Western Australian patients with culture-confirmed melioidosis by year

YearPatients with positive culturesNotifications
Total*Blood cultureOther sample
1997220NA
1998660NA
1999211NA
2000651NA§
20014406
20022224
20031103
20045504
20052223
20064325
20075324
20082116
20094317

Cases of melioidosis in Western Australia from 1997 to 2009.

All culture-positive cases, most of which were bacteriemic, including those positive at other body sites.

Culture-positive cases in samples other than blood cultures.

Formal notifications to Health Department, some of which were based on serological evidence of recent exposure.

Notifications for 2000 did not include the first few months of the year, when most culture-positive cases occurred.

Environmental surveillance.

Recognition of the link between a potable water supply and the melioidosis outbreak prompted a collaborative environmental surveillance project across northern Australia,10 coinciding with the introduction of disease notification in WA. For the first 3 years of the next decade, environmental surveillance was conducted in WA in collaboration with the NT and QLD, attempting to identify additional B. pseudomallei-contaminated water supplies and associated cases of clinical infection. Because of the large distances involved, environmental sampling was opportunistic and concentrated on the main regional population centers. Water service provider agencies were enlisted in sample collection, which included, for example, an environmental sampling over the 1,000-km road distance from Wyndham to Broome (Figure 3). B. pseudomallei isolates were recovered from Northern Territory locations, and genotyping showed that these isolates were not linked to clinical isolates in the WA culture collection. A notable surveillance gap was private water supplies, because these were only rarely treated with chlorine or other disinfectants. Subsequent studies in the Northern Territory found B. pseudomallei in some water supplies and indicate that water quality indicators may predict its presence.13,14 Another observation from the initial outbreak investigation that was followed during the 3-year environmental surveillance project was a possible association between B. pseudomallei and the rhizosphere of indigenous plants such as Acacia colei. B. pseudomallei was isolated from the rhizosphere of A. colei at the outbreak location but was not isolated from Acacia rhizosphere samples in subsequent environmental sampling elsewhere.10 Conversely, in vitro work shows specific interaction between B. pseudomallei and A. colei.15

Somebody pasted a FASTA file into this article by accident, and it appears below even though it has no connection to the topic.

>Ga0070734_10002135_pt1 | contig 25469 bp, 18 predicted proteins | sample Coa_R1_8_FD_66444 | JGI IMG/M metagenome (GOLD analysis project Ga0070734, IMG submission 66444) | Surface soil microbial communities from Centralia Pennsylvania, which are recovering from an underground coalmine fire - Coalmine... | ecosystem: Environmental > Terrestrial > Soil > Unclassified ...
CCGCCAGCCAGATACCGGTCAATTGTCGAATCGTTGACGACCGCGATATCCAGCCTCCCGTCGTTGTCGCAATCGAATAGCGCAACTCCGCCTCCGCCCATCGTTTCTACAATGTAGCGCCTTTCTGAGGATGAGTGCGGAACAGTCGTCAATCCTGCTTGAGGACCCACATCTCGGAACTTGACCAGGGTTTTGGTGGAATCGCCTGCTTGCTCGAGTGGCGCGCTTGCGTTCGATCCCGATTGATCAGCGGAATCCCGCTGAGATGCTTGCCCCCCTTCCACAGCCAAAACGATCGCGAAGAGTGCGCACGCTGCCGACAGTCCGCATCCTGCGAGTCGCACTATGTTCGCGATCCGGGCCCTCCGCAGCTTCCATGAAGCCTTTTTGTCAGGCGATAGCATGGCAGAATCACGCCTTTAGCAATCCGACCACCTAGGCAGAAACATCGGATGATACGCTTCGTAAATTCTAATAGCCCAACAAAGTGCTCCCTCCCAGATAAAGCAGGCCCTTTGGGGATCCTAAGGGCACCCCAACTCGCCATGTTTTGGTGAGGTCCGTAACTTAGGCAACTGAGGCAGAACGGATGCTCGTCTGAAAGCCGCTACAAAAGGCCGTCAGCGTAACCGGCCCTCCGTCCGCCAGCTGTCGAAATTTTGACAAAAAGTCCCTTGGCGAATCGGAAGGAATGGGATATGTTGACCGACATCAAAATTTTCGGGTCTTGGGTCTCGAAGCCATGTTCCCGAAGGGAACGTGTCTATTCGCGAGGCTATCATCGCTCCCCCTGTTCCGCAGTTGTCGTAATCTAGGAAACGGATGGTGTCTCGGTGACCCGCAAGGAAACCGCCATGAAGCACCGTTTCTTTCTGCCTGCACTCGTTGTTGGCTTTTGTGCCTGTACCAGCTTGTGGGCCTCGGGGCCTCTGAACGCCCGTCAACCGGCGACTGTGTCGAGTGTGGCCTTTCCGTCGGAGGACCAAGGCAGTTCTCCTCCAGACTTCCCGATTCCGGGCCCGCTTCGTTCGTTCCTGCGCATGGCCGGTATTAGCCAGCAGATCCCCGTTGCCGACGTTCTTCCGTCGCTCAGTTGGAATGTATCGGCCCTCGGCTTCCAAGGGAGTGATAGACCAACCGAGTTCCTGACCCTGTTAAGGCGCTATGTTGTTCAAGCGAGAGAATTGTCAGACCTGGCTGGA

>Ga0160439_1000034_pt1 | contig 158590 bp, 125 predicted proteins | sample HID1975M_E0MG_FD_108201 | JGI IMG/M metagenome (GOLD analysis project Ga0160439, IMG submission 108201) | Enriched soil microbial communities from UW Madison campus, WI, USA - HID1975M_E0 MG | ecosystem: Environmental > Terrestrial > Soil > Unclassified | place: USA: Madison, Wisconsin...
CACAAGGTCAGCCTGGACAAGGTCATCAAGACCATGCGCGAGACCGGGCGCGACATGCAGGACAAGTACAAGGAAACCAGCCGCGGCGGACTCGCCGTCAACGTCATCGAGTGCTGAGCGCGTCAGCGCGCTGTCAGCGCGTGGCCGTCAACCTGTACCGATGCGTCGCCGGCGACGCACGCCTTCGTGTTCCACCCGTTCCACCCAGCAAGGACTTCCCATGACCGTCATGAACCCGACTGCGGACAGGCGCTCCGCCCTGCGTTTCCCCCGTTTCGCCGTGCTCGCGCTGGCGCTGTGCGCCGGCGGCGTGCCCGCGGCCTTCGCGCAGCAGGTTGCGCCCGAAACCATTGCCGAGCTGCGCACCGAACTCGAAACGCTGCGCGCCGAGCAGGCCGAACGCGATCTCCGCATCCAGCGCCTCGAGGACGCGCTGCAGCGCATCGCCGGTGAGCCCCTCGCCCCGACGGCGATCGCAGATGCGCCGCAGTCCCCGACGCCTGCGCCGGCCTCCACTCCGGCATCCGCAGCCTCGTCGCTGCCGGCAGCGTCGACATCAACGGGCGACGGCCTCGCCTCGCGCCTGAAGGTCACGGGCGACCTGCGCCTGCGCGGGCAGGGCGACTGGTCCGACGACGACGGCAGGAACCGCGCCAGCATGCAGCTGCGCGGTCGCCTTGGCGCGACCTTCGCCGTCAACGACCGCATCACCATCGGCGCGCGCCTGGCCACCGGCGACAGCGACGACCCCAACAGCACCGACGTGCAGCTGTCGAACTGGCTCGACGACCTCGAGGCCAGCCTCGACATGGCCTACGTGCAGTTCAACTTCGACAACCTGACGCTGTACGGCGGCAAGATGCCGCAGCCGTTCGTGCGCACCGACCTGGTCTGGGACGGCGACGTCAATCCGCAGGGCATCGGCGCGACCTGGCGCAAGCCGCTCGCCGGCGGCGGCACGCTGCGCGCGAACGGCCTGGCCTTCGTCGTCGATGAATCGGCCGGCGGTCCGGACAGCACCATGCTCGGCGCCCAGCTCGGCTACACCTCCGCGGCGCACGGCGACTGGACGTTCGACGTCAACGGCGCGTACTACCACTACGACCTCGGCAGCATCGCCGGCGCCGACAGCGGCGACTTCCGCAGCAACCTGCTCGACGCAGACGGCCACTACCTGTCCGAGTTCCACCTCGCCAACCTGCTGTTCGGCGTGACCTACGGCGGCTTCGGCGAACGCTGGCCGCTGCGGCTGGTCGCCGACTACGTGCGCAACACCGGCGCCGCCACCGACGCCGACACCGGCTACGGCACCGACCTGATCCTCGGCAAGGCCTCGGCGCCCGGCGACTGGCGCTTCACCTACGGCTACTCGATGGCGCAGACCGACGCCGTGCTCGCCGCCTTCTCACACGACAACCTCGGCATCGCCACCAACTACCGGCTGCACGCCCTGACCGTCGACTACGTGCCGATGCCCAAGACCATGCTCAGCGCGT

Figure 3.
Figure 3.